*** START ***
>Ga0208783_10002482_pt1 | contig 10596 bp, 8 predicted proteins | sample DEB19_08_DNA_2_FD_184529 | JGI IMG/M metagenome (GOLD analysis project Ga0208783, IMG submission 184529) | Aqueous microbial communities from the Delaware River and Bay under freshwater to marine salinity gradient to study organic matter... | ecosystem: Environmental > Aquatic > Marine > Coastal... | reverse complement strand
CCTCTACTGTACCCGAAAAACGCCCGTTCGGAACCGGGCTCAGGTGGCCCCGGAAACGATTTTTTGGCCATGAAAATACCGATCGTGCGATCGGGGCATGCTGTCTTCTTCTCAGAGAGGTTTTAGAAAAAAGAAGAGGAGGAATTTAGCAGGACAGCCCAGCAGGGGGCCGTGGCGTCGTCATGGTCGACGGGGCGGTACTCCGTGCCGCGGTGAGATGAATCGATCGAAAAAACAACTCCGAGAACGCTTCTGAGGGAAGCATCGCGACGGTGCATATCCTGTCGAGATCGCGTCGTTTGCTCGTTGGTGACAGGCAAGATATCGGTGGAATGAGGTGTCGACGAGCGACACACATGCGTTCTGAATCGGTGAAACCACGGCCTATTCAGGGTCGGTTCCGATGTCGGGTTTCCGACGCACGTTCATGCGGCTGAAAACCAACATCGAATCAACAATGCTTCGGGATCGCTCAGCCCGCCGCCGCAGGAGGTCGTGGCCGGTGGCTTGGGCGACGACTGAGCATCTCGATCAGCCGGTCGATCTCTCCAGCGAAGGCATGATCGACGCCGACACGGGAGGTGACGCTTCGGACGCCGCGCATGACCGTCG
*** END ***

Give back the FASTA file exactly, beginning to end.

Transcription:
>Ga0208783_10002482_pt1 | contig 10596 bp, 8 predicted proteins | sample DEB19_08_DNA_2_FD_184529 | JGI IMG/M metagenome (GOLD analysis project Ga0208783, IMG submission 184529) | Aqueous microbial communities from the Delaware River and Bay under freshwater to marine salinity gradient to study organic matter... | ecosystem: Environmental > Aquatic > Marine > Coastal... | reverse complement strand
CCTCTACTGTACCCGAAAAACGCCCGTTCGGAACCGGGCTCAGGTGGCCCCGGAAACGATTTTTTGGCCATGAAAATACCGATCGTGCGATCGGGGCATGCTGTCTTCTTCTCAGAGAGGTTTTAGAAAAAAGAAGAGGAGGAATTTAGCAGGACAGCCCAGCAGGGGGCCGTGGCGTCGTCATGGTCGACGGGGCGGTACTCCGTGCCGCGGTGAGATGAATCGATCGAAAAAACAACTCCGAGAACGCTTCTGAGGGAAGCATCGCGACGGTGCATATCCTGTCGAGATCGCGTCGTTTGCTCGTTGGTGACAGGCAAGATATCGGTGGAATGAGGTGTCGACGAGCGACACACATGCGTTCTGAATCGGTGAAACCACGGCCTATTCAGGGTCGGTTCCGATGTCGGGTTTCCGACGCACGTTCATGCGGCTGAAAACCAACATCGAATCAACAATGCTTCGGGATCGCTCAGCCCGCCGCCGCAGGAGGTCGTGGCCGGTGGCTTGGGCGACGACTGAGCATCTCGATCAGCCGGTCGATCTCTCCAGCGAAGGCATGATCGACGCCGACACGGGAGGTGACGCTTCGGACGCCGCGCATGACCGTCG